Tuesday, November 15, 2011
A few days ago, I received this email:
This morning Randy Simes, who has been working in South Korea for the past six months, posted his TIGER III story on UrbanCincy.com and all hell broke loose.
Jane Prendergast quickly patched together a story of her own, which is now the top item on Cincinnati.com:
Then Channel 19 did a significant piece on the grant application:
The Business Courier and Channel 5 also filed reports.
In other news, Peter Bronson hasn't updated his website in close to a year. I'd bet he was getting just 100-200 hits per day, or approximately what this infrequently updated blog gets. In other words, he was getting smoked by UrbanCincy.com (which has been operated for the past two years by someone who has lived, at minimum, 500 miles from the city) and even the dreadful Cincinnati Beacon.
So if The Enquirer disappeared tomorrow, and Barry Horstman and the lot each started their own blogs, would any of them build any kind of following? I doubt it, because nothing about their work at our city's daily paper indicates that they actually care enough to write about civic affairs for free.
Wednesday, November 9, 2011
They say arsonists like to watch the fires they set.
Chris Finney, the one-man wrecking crew who has concocted one crisis after another for the past 20 years, lurked outside Tuesday night's No on 48 party at Arnold's.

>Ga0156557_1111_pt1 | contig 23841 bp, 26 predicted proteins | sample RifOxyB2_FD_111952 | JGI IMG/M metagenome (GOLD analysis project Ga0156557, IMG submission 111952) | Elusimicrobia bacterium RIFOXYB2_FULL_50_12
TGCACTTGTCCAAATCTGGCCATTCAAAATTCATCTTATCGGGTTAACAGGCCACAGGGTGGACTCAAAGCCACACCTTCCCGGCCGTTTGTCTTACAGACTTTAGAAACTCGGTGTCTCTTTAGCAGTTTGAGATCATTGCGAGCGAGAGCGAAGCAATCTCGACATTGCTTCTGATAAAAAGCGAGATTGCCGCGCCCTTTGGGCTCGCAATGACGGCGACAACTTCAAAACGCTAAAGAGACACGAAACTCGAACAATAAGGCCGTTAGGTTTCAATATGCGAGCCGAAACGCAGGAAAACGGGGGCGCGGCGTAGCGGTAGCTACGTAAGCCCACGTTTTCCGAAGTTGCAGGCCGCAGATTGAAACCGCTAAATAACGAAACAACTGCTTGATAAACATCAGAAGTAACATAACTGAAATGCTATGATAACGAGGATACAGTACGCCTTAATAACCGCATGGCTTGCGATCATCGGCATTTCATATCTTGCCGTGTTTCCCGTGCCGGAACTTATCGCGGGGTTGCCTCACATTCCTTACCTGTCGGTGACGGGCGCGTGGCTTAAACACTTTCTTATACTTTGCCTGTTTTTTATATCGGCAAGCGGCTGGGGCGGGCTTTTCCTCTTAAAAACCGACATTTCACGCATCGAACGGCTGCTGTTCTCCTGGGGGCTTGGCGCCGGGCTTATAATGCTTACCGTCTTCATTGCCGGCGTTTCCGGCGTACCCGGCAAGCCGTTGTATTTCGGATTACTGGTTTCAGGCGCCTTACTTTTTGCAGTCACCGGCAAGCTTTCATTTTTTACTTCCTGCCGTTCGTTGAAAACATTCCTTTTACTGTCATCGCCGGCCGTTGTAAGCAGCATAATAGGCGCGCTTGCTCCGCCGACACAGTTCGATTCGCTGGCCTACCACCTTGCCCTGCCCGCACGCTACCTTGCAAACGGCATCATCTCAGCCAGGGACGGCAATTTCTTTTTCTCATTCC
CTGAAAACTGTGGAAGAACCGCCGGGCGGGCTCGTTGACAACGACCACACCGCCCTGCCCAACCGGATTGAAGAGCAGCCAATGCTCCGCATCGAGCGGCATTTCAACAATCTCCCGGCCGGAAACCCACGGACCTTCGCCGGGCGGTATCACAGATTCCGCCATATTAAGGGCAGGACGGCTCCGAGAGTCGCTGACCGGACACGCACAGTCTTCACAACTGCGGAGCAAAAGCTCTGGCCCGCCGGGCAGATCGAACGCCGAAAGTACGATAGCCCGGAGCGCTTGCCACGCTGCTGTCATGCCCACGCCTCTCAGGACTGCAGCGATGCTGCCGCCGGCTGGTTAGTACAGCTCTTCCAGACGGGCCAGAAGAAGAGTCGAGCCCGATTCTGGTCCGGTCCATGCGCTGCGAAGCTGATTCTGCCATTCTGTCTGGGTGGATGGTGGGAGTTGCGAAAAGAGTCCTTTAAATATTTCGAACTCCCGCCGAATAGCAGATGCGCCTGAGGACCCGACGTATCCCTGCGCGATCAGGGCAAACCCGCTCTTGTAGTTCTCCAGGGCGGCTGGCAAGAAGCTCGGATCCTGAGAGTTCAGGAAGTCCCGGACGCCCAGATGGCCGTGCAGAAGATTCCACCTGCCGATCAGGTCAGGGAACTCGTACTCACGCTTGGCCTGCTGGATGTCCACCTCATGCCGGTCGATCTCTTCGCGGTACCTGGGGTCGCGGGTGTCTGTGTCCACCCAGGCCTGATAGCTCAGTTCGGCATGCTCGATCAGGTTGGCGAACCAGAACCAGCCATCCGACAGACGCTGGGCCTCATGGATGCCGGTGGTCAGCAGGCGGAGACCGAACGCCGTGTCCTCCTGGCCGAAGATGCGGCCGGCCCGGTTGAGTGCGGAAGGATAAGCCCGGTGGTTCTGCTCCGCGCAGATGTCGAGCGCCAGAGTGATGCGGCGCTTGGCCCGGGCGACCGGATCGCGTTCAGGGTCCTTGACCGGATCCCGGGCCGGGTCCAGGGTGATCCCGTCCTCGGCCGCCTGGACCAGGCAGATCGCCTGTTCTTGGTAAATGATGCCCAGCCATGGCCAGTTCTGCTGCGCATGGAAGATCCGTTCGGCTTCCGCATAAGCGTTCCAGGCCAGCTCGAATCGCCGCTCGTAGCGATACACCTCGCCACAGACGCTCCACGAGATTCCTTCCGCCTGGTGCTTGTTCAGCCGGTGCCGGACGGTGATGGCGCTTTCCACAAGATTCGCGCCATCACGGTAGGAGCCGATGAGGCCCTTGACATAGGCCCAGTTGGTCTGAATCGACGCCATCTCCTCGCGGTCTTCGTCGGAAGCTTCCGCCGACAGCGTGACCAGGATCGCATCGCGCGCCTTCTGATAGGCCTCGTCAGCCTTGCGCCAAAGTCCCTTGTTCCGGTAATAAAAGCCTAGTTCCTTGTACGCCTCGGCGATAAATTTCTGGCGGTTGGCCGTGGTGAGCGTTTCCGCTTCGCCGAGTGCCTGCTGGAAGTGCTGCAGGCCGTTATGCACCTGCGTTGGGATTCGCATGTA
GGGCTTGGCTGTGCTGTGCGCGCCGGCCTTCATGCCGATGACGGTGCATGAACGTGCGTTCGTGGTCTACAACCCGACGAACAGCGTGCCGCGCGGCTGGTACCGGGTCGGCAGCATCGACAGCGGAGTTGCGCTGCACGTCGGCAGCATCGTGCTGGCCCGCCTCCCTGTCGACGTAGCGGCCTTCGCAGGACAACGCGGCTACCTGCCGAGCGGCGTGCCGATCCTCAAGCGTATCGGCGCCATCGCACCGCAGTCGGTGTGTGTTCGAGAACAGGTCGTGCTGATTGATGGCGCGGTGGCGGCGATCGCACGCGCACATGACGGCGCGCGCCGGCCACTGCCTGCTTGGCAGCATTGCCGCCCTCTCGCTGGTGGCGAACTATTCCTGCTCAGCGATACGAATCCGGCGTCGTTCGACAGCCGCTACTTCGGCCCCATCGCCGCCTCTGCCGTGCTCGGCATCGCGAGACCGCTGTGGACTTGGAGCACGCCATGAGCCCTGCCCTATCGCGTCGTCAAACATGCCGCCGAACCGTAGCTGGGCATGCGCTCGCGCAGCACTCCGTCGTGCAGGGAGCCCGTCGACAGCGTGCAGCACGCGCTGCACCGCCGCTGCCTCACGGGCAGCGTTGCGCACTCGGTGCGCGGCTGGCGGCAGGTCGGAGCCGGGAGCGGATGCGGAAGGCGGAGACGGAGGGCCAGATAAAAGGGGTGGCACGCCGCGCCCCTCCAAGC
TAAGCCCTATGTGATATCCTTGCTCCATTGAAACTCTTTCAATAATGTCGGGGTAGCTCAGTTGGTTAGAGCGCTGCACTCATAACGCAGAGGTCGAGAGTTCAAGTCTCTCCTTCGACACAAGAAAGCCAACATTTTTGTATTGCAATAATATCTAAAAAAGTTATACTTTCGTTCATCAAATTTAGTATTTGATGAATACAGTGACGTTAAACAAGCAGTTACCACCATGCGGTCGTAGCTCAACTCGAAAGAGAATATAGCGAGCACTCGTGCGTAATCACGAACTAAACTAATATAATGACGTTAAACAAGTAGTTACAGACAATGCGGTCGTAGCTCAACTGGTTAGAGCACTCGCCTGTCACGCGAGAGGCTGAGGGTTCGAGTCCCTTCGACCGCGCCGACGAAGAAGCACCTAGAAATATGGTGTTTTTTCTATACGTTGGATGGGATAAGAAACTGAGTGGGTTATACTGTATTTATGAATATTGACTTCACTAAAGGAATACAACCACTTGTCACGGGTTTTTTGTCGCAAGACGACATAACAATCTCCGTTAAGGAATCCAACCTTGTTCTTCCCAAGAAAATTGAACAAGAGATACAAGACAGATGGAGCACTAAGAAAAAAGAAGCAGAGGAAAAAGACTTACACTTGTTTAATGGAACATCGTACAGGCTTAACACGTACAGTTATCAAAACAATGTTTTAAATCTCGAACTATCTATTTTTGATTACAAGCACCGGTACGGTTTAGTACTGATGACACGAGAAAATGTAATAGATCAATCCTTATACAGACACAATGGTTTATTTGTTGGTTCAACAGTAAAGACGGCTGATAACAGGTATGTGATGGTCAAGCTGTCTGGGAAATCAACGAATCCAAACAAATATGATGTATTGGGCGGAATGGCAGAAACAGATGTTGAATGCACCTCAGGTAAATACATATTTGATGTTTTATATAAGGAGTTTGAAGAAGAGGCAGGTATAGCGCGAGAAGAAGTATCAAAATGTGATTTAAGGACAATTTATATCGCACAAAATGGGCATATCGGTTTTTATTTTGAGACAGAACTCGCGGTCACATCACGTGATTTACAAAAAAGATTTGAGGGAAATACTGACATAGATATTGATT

Finney was the author of the Issue 48 ballot language, the charter amendment that promised to kill the modern streetcar and all other transit or passenger rail efforts until 2020. With the exception of their October 3 fundraiser at Mecklenburg Gardens, which I reported only drew about 15 people but nevertheless attracted TV coverage, their campaign consisted only of Mark Miller's insane tweets, which might put the Hyde Park bum behind bars, and endless free publicity provided by the leg humpers at 700 WLW and The Cincinnati Enquirer.
Unlike 2009's Issue 9, Finney and COAST had no election night party (if you remember The Enquirer's photos from that "event" two years ago, it consisted of Finney, Chris Smitherman, and maybe two other people sitting in an empty Pleasant Ridge bar). Instead, the group's Tuesday night activities consisted entirely of Chris Finney, alone, mugging for the media that gathered for the No on 48 event:
What is so frightening about it all is that Issue 48 came so close to passing, with the pro-campaign having raised under $200. It's safe to say that without the efforts of 100 volunteers, and Cincinnatians for Progress having raised tens of thousands of dollars, the charter amendment would have passed.
So this near-miss means that Finney will almost certainly launch a third charter amendment ballot issue to kill the streetcar project in 2012. AND he will word it in such a way as to affect all other passenger rail. AND although Cincinnati city council saw significant turnover, the local media will be the same local media, and will keep humping Finney's leg.
If Smitherman's inexplicable election to council means an end to the NAACP infrastructure that had allowed Finney to lob four charter amendments onto city ballots in the past24 months, he will surely busy himself with lawsuit after lawsuit aimed at blocking the streetcar project, when he's not filing frivolous lawsuits against streetcar supporters themselves.